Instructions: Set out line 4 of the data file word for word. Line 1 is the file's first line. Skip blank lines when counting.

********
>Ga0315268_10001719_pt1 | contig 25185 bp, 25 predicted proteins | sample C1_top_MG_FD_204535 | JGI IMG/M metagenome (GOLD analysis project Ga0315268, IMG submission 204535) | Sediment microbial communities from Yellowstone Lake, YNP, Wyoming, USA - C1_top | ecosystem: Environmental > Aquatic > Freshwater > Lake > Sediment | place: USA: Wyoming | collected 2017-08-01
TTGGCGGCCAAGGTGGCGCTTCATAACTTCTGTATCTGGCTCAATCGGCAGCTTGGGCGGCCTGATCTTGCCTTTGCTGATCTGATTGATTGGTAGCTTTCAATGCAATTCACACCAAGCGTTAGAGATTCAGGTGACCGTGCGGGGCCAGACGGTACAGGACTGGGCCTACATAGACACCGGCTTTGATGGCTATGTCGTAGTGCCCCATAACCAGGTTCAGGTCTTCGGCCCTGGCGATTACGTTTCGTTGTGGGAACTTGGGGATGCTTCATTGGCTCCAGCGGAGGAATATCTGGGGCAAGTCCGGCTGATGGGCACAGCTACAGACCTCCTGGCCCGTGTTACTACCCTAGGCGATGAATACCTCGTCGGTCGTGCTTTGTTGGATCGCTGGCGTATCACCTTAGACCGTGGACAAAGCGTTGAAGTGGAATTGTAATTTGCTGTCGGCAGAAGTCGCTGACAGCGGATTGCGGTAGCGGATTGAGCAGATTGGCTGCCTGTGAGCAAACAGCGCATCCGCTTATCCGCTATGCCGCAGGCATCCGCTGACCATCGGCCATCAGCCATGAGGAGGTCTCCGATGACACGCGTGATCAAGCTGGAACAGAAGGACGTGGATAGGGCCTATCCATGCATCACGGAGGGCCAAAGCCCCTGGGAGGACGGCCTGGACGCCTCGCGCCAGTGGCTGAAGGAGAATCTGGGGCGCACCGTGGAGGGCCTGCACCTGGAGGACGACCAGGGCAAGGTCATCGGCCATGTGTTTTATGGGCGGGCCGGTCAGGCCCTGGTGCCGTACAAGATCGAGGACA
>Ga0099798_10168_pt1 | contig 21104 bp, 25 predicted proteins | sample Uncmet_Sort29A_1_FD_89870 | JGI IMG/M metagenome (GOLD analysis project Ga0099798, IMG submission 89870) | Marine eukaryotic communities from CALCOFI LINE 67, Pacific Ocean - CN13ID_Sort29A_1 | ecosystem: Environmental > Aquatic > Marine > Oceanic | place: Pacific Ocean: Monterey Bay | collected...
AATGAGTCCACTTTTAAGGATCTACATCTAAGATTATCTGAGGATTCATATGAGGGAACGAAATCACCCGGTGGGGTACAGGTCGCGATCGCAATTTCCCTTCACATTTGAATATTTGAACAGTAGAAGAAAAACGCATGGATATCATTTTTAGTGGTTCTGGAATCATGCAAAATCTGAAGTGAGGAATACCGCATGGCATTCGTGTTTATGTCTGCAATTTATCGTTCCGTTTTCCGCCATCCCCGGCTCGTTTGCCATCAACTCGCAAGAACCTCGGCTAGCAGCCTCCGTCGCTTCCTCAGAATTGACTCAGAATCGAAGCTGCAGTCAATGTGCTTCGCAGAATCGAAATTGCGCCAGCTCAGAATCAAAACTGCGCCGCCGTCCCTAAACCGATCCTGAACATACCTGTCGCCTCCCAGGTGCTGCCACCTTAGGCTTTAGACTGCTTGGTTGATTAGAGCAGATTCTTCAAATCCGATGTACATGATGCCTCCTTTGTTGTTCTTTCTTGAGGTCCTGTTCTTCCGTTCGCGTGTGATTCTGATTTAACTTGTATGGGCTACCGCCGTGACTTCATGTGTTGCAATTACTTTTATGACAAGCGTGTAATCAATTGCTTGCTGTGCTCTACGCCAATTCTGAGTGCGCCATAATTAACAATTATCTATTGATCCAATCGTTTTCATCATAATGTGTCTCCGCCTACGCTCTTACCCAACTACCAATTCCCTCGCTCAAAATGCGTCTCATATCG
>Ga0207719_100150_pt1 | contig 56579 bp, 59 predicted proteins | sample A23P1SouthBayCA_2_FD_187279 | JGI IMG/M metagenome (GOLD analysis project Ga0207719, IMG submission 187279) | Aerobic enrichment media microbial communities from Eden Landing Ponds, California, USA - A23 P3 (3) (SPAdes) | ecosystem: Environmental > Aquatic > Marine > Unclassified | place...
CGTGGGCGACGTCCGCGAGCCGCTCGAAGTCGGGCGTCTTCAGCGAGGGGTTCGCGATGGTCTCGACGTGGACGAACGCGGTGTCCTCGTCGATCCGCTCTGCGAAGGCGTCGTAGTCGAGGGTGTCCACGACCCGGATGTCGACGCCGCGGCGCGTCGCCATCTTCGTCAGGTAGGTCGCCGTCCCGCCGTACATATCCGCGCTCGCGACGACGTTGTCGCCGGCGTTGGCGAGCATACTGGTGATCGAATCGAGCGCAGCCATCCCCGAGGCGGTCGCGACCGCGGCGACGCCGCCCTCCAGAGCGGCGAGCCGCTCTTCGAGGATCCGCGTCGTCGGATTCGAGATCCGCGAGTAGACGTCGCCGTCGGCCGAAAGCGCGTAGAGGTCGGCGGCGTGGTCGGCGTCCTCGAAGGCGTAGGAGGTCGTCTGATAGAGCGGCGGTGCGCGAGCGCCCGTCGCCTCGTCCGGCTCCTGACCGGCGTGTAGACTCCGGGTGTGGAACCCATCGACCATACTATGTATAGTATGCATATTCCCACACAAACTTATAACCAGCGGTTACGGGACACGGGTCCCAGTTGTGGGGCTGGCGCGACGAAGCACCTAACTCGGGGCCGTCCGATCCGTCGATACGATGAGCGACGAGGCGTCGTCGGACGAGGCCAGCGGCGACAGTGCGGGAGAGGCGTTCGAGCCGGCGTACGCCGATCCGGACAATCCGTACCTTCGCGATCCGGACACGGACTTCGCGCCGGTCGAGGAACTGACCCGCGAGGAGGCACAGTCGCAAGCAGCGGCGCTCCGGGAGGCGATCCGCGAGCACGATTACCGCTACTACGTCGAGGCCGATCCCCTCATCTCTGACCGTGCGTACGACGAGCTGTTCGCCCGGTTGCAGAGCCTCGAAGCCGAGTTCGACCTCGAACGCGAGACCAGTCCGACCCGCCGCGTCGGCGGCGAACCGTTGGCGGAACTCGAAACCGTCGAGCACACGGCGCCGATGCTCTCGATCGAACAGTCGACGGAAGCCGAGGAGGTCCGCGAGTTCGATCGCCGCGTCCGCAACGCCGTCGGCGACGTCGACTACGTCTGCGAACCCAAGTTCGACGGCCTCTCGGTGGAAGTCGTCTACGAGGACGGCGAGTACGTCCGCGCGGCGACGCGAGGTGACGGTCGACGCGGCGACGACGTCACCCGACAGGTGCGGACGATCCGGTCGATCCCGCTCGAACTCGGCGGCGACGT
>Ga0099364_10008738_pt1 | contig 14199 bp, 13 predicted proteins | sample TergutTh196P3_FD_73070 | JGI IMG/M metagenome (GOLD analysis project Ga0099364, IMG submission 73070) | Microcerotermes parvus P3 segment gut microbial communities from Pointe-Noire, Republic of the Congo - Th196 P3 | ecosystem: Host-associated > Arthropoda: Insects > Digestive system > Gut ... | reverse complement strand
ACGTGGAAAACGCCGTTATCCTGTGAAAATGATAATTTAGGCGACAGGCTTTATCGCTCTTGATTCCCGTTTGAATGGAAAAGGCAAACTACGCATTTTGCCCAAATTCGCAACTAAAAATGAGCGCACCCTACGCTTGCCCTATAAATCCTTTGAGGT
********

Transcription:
AATGAGTCCACTTTTAAGGATCTACATCTAAGATTATCTGAGGATTCATATGAGGGAACGAAATCACCCGGTGGGGTACAGGTCGCGATCGCAATTTCCCTTCACATTTGAATATTTGAACAGTAGAAGAAAAACGCATGGATATCATTTTTAGTGGTTCTGGAATCATGCAAAATCTGAAGTGAGGAATACCGCATGGCATTCGTGTTTATGTCTGCAATTTATCGTTCCGTTTTCCGCCATCCCCGGCTCGTTTGCCATCAACTCGCAAGAACCTCGGCTAGCAGCCTCCGTCGCTTCCTCAGAATTGACTCAGAATCGAAGCTGCAGTCAATGTGCTTCGCAGAATCGAAATTGCGCCAGCTCAGAATCAAAACTGCGCCGCCGTCCCTAAACCGATCCTGAACATACCTGTCGCCTCCCAGGTGCTGCCACCTTAGGCTTTAGACTGCTTGGTTGATTAGAGCAGATTCTTCAAATCCGATGTACATGATGCCTCCTTTGTTGTTCTTTCTTGAGGTCCTGTTCTTCCGTTCGCGTGTGATTCTGATTTAACTTGTATGGGCTACCGCCGTGACTTCATGTGTTGCAATTACTTTTATGACAAGCGTGTAATCAATTGCTTGCTGTGCTCTACGCCAATTCTGAGTGCGCCATAATTAACAATTATCTATTGATCCAATCGTTTTCATCATAATGTGTCTCCGCCTACGCTCTTACCCAACTACCAATTCCCTCGCTCAAAATGCGTCTCATATCG